Project Management

Prescription good, prescriptive bad

From the Manifesting Business Agility Blog
This blog concerns itself with organizations moving to business agility—the quick realization of value predictably and sustainably, and with high quality. It includes all aspects of this—from the business stakeholders through ops and support. Topics will be far-reaching but will mostly discuss FLEX, Flow, Lean-Thinking, Lean-Management, Theory of Constraints, Systems Thinking, Test-First and Agile.

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All approaches provide a starting point- I call that a prescription. The key question is how many different prescriptions can they write? If they only have one, or if part of their prescription is immutable, then they are prescriptive, To avoid being prescriptive one must provide choices and how to implement them.

Scrum's prescription is cross-functional teams, time-boxing, certain roles and events. Scrum was designed for a team building a product, not for a group of people who are working on many projects. It's a good prescription for already capable teams, but not necessarily a good prescription to create teams or to get devs & testers working better together.

The Kanban Method has its own prescription that becomes prescriptive if one doesn't consider changes to where they are that might be useful at the start.

In practice, SAFe has a prescriptive starting point at the team level. This may work well when are not collaborating well. But SAFe's higher level prescriptions are pretty expensive and going from bottom to top is not always the right way.

Disciplined Agile & FLEX provide prescriptions, and only after a diagnosis. And they teach organizations how to write their own in order to continue to improve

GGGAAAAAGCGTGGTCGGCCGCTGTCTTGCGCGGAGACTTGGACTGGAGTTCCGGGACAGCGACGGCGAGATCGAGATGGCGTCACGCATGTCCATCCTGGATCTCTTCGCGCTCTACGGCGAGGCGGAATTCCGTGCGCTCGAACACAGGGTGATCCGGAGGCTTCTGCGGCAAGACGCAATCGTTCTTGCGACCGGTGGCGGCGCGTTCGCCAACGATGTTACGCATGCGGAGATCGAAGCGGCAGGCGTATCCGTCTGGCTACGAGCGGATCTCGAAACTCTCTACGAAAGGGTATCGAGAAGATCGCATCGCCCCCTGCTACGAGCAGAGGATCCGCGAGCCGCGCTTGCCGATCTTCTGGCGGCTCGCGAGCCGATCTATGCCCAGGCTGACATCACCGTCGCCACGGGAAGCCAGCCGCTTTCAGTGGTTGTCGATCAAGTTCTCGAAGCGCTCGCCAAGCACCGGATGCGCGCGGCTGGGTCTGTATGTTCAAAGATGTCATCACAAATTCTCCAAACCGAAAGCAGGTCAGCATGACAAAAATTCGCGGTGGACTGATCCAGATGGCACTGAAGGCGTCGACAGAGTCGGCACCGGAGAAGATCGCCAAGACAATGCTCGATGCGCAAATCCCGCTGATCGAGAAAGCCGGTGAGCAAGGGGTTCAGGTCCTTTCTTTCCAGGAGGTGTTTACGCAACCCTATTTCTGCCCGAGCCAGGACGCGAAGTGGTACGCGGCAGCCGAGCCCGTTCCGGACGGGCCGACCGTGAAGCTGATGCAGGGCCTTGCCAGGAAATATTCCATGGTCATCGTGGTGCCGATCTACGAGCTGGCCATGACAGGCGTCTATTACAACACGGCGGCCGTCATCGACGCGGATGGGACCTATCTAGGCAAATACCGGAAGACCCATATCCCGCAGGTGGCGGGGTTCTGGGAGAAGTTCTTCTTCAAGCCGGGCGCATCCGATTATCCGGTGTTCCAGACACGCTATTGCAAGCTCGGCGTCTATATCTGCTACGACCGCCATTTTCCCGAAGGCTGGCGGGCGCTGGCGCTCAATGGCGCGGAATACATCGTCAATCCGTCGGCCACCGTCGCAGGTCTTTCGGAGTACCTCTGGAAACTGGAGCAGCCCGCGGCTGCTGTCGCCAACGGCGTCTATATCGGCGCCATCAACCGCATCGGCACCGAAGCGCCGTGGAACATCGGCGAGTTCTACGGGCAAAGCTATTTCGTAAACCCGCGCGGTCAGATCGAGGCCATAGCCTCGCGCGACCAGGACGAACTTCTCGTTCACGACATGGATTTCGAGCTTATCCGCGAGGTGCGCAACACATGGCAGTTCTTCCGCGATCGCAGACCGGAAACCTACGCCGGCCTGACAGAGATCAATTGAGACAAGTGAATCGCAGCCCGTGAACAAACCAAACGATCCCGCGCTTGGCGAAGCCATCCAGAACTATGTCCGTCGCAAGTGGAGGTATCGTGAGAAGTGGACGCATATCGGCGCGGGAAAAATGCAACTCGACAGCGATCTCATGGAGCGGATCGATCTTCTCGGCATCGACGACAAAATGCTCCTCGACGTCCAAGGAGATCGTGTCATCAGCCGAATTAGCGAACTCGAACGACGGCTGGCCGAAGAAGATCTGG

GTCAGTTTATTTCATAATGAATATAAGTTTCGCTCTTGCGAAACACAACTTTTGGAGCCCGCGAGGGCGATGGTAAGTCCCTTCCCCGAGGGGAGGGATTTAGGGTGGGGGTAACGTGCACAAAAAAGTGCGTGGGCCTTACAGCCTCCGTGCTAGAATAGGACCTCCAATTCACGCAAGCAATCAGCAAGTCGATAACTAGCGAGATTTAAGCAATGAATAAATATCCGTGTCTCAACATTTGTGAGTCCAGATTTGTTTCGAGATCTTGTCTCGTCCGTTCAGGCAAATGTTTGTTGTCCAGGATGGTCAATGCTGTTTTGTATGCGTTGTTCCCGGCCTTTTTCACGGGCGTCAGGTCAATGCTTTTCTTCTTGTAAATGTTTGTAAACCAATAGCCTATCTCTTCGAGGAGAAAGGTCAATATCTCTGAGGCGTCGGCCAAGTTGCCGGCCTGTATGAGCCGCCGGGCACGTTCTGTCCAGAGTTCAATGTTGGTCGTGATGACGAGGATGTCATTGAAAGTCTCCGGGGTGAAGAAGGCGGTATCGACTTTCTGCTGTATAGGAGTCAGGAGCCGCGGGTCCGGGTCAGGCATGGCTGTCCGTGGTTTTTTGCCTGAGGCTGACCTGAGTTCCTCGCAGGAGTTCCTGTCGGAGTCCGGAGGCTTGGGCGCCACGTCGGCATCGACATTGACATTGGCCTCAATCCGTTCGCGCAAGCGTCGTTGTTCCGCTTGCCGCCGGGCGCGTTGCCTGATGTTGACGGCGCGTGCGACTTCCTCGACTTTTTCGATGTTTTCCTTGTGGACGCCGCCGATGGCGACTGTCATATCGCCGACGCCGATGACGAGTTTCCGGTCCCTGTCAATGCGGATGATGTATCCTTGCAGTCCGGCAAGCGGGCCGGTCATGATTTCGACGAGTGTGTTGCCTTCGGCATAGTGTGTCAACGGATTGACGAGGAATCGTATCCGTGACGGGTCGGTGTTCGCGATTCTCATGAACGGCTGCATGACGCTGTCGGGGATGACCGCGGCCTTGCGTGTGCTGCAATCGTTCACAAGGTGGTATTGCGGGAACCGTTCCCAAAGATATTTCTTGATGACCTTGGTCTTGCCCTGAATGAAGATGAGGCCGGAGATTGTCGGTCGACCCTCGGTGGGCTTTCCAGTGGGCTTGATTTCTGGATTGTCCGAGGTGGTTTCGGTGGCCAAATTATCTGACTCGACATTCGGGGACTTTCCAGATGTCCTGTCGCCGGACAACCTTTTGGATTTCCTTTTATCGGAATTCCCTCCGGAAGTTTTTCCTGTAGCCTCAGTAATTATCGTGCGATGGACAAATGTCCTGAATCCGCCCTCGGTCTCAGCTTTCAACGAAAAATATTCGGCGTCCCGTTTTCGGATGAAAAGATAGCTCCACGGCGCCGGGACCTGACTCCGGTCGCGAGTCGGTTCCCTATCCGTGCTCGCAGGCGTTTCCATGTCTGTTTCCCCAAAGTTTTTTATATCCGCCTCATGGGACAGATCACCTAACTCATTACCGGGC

Posted on: November 08, 2019 08:04 AM | Permalink

Comments (8)

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Dear All
Interesting reflection

Thanks for sharing
I remembered Lao Tzu "Give a man a fish and you feed him for a day; teach a man to fish and you feed him for a lifetime"

Is this the Disciplined Agile & FLEX approach?

yes it is. This can be done locally because of the long history of Disciplined Agile. The ability to do this across the enterprise is enhance with the upcoming integration with FLEX - which is designed specifically for this purpot.

this is consistent with Lao Tzu quote which is quoted many times in agile circles. What they forget is that you don't teach someone how to fish. You teach them how to fish for a particulaf type of fish.

Dear Al
Interesting: "What they forget is that you don't teach someone how to fish. You teach them how to fish for a particular type of fish"

Perspectives :-)

It's a very interesting approach AI thanks for sharing. However some doubts are raised by this approach. how to prevent wrong dianostics from giving rise to wrong recipes, or even good diagnoses give rise to good recipes that have no effect on the organization because of side effects or because each organization is unique. Are we dependent on who makes the diagnosis? or we depend on who teaches us how to write our own prescrition?
Won't joining DA & Flex lead to more complex process designs and life cycles with less flexibility?

Alexandre - great comments and a true danger. Thanks so much for bringing up these concerns so we can address them. Funny how I'm writing a related blog so this is very timely for me - a real gift.

Let's look at the concerns raised:
1 wrong diagnostics
2 good recipes that create side effects